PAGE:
Former California Gov. Arnold Schwarzenegger signed the law six years ago. It forbids the sale of violent video games to minors, requires labels on violent video games, and calls for a $1,000 fine for anyone who rents of sells such a game to a minor.
The law was never implemented: The video game industry challenged it immediately and prevailed in lower courts. A U.S. District Court ruling overturned the law in 2007, and that decision was upheld in 2009 by the 9th Circuit Court of Appeals in San Francisco.
Justice Antonin Scalia wrote the Supreme Court's majority opinion in the 7-2 ruling.
California "wishes to create a wholly new category of content-based regulation that is permissible only for speech directed at children," wrote Scalia. "That is unprecedented and mistaken. This country has no tradition of specially restricting children's access to depictions of violence. And California's claim that 'interactive' video games present special problems, in that the player participates in the violent action on screen and determines its outcome, is unpersuasive."
Scalia's opinion points out that video games are not unique in their depictions of gore, citing the works of Dante Alighieri, Homer, and William Golding. And he notes that books can be interactive.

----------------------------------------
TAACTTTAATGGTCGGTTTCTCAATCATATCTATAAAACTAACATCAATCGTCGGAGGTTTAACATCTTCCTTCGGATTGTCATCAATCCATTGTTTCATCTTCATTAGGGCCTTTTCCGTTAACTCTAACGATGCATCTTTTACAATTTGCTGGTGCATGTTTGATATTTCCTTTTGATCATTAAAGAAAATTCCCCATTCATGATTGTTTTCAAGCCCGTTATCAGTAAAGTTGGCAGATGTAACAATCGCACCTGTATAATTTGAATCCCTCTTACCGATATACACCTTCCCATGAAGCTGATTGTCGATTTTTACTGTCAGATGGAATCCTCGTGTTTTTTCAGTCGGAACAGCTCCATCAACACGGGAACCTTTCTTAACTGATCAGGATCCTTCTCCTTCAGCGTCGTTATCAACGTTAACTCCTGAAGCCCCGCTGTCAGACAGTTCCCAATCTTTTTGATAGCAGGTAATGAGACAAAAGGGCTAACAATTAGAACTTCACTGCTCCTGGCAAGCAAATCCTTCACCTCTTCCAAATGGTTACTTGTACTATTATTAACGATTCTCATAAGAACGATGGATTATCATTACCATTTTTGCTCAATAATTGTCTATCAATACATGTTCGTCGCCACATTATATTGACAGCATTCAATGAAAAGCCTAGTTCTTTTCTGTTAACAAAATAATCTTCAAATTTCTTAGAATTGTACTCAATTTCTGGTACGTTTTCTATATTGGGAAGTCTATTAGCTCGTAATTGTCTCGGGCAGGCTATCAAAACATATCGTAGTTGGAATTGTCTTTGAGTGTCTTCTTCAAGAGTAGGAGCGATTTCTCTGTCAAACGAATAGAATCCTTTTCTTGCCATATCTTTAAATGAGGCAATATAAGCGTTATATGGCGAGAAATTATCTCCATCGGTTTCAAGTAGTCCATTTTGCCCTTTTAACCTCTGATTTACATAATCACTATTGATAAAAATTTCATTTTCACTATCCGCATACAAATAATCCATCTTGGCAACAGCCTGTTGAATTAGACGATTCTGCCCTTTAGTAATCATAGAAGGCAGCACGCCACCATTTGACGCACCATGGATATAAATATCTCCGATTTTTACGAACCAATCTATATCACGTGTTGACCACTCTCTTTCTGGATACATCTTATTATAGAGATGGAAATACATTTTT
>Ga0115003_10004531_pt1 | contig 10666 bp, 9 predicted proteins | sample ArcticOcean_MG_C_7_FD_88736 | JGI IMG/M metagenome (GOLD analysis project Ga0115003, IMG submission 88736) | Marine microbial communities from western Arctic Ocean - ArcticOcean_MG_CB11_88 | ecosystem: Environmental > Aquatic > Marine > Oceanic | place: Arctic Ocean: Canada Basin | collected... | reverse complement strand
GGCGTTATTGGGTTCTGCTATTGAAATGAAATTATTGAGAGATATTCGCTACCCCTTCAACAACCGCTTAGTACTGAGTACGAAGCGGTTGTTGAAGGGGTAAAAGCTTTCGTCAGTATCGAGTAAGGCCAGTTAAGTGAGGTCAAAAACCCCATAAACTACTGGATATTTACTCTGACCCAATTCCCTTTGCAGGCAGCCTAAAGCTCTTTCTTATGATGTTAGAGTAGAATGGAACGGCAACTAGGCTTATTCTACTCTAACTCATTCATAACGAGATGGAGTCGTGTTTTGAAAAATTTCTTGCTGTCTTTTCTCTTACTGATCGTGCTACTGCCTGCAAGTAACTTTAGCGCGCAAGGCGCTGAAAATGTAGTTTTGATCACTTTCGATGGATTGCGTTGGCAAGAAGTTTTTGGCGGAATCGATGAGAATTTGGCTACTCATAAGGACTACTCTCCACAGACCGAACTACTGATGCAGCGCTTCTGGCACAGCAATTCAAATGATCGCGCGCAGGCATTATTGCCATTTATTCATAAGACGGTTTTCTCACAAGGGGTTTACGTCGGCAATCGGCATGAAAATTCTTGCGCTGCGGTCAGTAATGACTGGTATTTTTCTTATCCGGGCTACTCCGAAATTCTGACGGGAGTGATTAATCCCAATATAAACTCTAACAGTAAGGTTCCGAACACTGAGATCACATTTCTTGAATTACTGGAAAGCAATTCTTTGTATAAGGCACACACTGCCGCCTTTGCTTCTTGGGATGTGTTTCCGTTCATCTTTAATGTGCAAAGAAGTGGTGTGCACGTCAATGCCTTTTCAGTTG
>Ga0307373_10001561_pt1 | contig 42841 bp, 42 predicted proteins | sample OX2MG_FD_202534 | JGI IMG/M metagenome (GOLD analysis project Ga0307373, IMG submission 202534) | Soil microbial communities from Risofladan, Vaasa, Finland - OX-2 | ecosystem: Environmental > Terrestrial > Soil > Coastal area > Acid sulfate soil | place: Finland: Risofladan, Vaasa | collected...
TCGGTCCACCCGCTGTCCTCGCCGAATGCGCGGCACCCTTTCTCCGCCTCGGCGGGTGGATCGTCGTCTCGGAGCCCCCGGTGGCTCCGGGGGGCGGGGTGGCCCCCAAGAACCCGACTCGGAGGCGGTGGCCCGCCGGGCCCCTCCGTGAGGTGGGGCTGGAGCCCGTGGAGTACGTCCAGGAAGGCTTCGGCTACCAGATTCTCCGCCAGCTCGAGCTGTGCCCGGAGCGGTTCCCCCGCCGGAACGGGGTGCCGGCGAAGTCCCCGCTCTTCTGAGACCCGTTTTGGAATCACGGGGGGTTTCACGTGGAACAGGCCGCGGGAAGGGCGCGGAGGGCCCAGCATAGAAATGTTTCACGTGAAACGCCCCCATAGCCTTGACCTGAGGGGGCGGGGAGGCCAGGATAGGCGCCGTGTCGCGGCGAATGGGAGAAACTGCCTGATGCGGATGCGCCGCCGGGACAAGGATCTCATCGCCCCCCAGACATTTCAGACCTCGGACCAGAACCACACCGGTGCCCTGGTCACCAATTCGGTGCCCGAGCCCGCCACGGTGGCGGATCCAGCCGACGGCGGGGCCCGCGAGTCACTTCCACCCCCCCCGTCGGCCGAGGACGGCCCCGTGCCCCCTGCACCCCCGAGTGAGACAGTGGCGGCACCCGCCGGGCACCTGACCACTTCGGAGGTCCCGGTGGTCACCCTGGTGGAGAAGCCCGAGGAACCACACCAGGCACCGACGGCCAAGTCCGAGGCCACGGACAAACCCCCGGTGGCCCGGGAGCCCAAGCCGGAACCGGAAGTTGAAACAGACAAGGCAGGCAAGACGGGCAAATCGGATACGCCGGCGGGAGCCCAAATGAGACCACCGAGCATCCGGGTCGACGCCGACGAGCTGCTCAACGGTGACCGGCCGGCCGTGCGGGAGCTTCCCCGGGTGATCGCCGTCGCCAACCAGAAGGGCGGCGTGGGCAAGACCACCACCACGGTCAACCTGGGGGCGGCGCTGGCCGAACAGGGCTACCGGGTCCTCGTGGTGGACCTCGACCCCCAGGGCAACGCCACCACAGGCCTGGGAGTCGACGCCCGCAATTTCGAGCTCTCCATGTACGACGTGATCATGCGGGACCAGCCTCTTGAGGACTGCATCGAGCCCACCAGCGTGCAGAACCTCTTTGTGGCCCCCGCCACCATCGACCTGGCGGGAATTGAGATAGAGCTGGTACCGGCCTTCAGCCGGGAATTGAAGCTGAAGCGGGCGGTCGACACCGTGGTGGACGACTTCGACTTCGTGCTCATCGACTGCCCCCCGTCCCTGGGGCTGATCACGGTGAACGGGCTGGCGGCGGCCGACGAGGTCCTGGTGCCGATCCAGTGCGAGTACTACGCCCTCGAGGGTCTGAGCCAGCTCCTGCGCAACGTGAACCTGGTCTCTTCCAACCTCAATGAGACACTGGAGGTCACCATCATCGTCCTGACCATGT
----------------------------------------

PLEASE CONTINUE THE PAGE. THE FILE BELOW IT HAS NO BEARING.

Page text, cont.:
"Since at least the publication of The Adventures of You: Sugarcane Island in 1969, young readers of choose-your-own adventure stories have been able to make decisions that determine the plot by following instructions about which page to turn to," he wrote.
Bo Andersen, president and CEO of the Entertainment Merchants Association, the trade group that sued to stop the California law, expressed gratification with the Supreme Court decision. He also noted that industry self-regulation has proven to be effective, citing an FTC study released in April that found video game retailers prevented minors from purchasing mature-rated video games 87% of the time.
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